LIVE: Jim “Kimo” West & Stephen Jay @ Colony, 2/28/18
Review and photographs by Ed Conway
While out on tour for “Weird” Al Yankovic’s “Ridiculously Self-Indulgent Ill-Advised Vanity Tour,” guitarist Jim “Kimo” West and bassist Stephen Jay have been using the off-days for their own “Parallel Universe Tour.” In their “day” job, as part of Weird Al’s band, it’s hard to realize just how outstanding they are musically. In that setting, they not only have to play nearly perfect covers of Al’s spoofs of pop songs, but each is in a completely different style as Al’s reach is quite eclectic. From polka to rap to new wave to whatever, they have to be well versed in it all to make the parodies work as well as they do.
But here was a chance for them to step out from behind and showcase their own musical styles. Fittingly, a day after Weird Al’s first stop in Poughkeepsie, West and Jay made the first stop on the Parallel tour at Colony in nearby Woodstock. As expected, each performed their own sets before combining for a few songs at the end of the evening.
First up, West played a set of his Hawaiian Slack Key guitar. If you haven’t heard of this form, it is basically a set of open tunings that, unlike the standard E-A-D-G-B-E tuning, form harmonious chord sounds. West is a master at this form. His finger-style guitar playing evoke visions of the Islands, as you can picture sitting on a beach, Mai Tai in hand, listening to the roar of the ocean as the entertainer picks and sings traditional tunes.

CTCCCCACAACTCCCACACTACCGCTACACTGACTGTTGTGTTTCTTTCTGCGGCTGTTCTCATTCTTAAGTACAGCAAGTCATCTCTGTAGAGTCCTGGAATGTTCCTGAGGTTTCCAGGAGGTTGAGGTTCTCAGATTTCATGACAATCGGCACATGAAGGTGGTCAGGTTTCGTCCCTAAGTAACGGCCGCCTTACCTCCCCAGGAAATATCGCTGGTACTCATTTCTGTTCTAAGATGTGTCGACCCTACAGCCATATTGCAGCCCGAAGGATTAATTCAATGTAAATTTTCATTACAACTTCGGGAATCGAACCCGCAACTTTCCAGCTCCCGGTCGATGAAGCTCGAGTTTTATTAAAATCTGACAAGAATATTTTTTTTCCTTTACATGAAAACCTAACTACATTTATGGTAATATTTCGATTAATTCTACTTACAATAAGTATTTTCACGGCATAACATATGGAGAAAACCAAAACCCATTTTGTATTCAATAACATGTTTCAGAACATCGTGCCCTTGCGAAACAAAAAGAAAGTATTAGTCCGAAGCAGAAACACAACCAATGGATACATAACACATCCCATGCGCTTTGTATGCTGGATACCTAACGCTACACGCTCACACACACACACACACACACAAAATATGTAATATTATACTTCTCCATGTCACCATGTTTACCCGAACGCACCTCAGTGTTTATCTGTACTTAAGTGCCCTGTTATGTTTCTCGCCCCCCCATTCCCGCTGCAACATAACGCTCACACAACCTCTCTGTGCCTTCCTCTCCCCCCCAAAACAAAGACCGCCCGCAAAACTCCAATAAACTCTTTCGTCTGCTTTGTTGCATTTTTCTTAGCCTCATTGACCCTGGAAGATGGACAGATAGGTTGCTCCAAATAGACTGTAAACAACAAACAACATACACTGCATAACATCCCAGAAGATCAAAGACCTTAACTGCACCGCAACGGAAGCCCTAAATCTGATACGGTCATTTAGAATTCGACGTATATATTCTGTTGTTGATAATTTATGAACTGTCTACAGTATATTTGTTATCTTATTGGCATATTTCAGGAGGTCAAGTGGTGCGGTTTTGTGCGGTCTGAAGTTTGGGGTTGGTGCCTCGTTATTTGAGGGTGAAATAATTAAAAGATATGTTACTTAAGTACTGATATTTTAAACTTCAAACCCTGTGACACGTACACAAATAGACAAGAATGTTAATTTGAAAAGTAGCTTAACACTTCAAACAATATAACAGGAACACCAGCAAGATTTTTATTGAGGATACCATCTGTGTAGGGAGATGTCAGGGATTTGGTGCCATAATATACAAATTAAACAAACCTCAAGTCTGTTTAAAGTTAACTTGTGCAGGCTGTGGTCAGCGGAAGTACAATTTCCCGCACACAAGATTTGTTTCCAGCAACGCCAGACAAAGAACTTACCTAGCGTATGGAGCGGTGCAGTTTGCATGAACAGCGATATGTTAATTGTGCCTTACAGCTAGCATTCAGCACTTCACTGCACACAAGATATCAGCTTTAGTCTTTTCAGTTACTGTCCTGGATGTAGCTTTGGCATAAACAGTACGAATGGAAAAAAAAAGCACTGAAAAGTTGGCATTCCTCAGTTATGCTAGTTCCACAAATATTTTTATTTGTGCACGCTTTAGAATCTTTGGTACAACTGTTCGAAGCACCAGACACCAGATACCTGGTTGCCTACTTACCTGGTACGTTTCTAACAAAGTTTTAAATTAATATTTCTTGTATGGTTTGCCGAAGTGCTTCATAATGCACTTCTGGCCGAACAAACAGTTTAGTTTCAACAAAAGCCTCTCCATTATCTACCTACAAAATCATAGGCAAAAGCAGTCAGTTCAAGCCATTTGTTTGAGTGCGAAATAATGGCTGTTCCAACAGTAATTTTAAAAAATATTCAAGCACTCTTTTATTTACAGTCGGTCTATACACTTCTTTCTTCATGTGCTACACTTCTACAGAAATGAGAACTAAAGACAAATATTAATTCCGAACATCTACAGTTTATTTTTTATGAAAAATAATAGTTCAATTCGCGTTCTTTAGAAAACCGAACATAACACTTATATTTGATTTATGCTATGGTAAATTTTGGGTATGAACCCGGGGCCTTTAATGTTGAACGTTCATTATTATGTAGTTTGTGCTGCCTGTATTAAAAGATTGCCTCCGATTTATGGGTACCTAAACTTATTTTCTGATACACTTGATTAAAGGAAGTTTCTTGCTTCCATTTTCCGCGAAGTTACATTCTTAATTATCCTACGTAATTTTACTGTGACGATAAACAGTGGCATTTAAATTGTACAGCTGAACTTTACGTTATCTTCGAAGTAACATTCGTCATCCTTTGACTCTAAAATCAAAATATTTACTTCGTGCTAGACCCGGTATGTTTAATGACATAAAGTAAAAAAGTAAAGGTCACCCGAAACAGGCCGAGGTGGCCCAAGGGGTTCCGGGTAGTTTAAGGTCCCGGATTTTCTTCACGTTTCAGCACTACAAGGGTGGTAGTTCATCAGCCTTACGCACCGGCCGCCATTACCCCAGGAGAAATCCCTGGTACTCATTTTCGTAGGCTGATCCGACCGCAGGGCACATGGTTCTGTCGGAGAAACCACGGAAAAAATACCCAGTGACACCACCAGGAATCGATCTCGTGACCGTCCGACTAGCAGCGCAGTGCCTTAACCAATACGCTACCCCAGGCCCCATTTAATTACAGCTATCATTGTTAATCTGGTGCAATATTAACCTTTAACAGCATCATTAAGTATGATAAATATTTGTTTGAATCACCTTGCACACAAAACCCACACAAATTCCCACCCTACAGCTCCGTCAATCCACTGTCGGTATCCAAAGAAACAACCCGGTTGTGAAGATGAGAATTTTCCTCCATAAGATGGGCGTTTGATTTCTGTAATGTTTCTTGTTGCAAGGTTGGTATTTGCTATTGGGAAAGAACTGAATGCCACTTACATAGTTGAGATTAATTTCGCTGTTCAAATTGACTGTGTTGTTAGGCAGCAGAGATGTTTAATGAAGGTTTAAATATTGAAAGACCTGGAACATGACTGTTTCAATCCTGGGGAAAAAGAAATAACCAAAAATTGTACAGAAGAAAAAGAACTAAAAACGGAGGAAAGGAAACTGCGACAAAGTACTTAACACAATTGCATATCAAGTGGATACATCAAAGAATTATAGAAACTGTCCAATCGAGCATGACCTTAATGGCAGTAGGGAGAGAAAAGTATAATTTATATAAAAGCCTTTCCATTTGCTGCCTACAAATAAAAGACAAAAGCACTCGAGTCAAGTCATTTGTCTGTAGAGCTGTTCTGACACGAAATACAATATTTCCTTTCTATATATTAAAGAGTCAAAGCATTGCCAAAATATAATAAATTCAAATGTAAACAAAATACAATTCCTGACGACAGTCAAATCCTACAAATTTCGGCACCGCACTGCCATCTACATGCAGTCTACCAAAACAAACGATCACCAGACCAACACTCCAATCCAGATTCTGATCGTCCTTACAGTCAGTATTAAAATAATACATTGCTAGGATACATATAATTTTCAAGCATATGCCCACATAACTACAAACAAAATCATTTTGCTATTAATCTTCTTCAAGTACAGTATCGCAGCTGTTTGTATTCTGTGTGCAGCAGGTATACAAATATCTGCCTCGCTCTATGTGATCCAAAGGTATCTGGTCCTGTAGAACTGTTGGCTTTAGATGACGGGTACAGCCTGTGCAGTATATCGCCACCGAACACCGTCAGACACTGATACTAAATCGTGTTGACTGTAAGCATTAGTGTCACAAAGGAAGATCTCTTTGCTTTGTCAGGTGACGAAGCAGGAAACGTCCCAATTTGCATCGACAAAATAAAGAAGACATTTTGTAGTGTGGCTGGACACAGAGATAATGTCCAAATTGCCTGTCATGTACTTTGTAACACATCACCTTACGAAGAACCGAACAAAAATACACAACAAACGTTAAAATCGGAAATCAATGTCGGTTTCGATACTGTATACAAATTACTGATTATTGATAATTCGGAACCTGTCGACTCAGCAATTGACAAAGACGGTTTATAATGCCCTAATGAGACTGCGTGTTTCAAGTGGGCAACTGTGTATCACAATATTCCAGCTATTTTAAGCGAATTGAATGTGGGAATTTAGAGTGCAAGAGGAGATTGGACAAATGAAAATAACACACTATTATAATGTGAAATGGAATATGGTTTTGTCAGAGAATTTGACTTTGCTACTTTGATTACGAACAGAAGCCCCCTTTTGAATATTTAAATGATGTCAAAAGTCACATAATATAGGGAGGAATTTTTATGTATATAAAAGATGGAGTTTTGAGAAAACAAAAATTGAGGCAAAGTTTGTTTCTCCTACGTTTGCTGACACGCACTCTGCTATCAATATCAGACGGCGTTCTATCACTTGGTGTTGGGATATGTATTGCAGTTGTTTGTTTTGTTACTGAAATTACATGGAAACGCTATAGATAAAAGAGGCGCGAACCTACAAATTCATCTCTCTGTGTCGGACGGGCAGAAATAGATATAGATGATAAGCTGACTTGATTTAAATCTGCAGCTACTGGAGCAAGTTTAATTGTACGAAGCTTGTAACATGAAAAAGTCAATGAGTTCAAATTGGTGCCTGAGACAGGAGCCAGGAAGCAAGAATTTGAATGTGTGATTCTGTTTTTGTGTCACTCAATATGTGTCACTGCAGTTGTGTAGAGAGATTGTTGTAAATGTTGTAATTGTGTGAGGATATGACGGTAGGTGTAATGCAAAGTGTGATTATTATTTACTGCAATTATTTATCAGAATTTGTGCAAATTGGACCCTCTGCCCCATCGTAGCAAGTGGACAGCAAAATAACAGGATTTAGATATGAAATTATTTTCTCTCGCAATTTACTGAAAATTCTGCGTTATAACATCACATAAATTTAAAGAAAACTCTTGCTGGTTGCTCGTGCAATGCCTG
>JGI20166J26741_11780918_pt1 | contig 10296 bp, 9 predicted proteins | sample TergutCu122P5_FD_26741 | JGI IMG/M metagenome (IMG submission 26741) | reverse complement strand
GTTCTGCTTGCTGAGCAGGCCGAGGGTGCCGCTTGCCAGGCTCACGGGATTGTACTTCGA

Between songs, as he set the guitar in different tunings, he would relate a story behind the coming song, or, slack key guitar in general. Each tuning set the mood and complemented the song perfectly, whether an instrumental or sung. For the last song, West was joined by Jay on bass, which added depth to the music.
After a short break, Jay stepped up to the mic to perform his own original compositions. Not normally known as main accompaniment instrument, the bass is tradionally more of a rhythm instrument that also adds a deeper harmony to others. Jay’s adept playing blended perfectly with his vocals, and it quickly became apparent no other instrument was needed. From standard four-string bass, to eight-string (strung similar to a 12-string guitar where each pair were octaves of each other) to resonator, each added a different sound and feel to match each different song in the mostly soul/funk-style Jay played. West joined in onstage to finish out the evening.
Colony, a newly renovated space whose building dates back to 1929, is a great place to see a show with an upstairs mezzanine seating area that makes for great views from anywhere in the house. Disappointingly, though, there were only about 30 people in a venue that held a couple of hundred just a couple of months before for Reverend Horton Heat. Many of these fans were Weird Al followers who had been to the Poughkeepsie show the night before. Hopefully there were a few who were there to discover two very good musicians who just happen to be in one of the most famous bands around and they tell their friends what a great show they missed.